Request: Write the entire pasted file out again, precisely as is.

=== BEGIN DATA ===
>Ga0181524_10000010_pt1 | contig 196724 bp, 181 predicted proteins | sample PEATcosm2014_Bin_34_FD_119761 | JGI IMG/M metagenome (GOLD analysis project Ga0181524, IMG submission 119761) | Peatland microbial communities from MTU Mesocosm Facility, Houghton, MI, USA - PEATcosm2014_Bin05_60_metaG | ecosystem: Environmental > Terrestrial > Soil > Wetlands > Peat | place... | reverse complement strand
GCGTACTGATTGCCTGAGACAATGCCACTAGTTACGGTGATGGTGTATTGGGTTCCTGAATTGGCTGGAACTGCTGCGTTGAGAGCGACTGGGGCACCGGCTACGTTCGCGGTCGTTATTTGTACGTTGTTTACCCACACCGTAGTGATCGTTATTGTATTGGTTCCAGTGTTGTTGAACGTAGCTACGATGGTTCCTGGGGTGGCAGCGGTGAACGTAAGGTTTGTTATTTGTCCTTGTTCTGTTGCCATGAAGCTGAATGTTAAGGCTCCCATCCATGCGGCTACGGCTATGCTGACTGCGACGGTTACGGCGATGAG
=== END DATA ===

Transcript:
>Ga0181524_10000010_pt1 | contig 196724 bp, 181 predicted proteins | sample PEATcosm2014_Bin_34_FD_119761 | JGI IMG/M metagenome (GOLD analysis project Ga0181524, IMG submission 119761) | Peatland microbial communities from MTU Mesocosm Facility, Houghton, MI, USA - PEATcosm2014_Bin05_60_metaG | ecosystem: Environmental > Terrestrial > Soil > Wetlands > Peat | place... | reverse complement strand
GCGTACTGATTGCCTGAGACAATGCCACTAGTTACGGTGATGGTGTATTGGGTTCCTGAATTGGCTGGAACTGCTGCGTTGAGAGCGACTGGGGCACCGGCTACGTTCGCGGTCGTTATTTGTACGTTGTTTACCCACACCGTAGTGATCGTTATTGTATTGGTTCCAGTGTTGTTGAACGTAGCTACGATGGTTCCTGGGGTGGCAGCGGTGAACGTAAGGTTTGTTATTTGTCCTTGTTCTGTTGCCATGAAGCTGAATGTTAAGGCTCCCATCCATGCGGCTACGGCTATGCTGACTGCGACGGTTACGGCGATGAG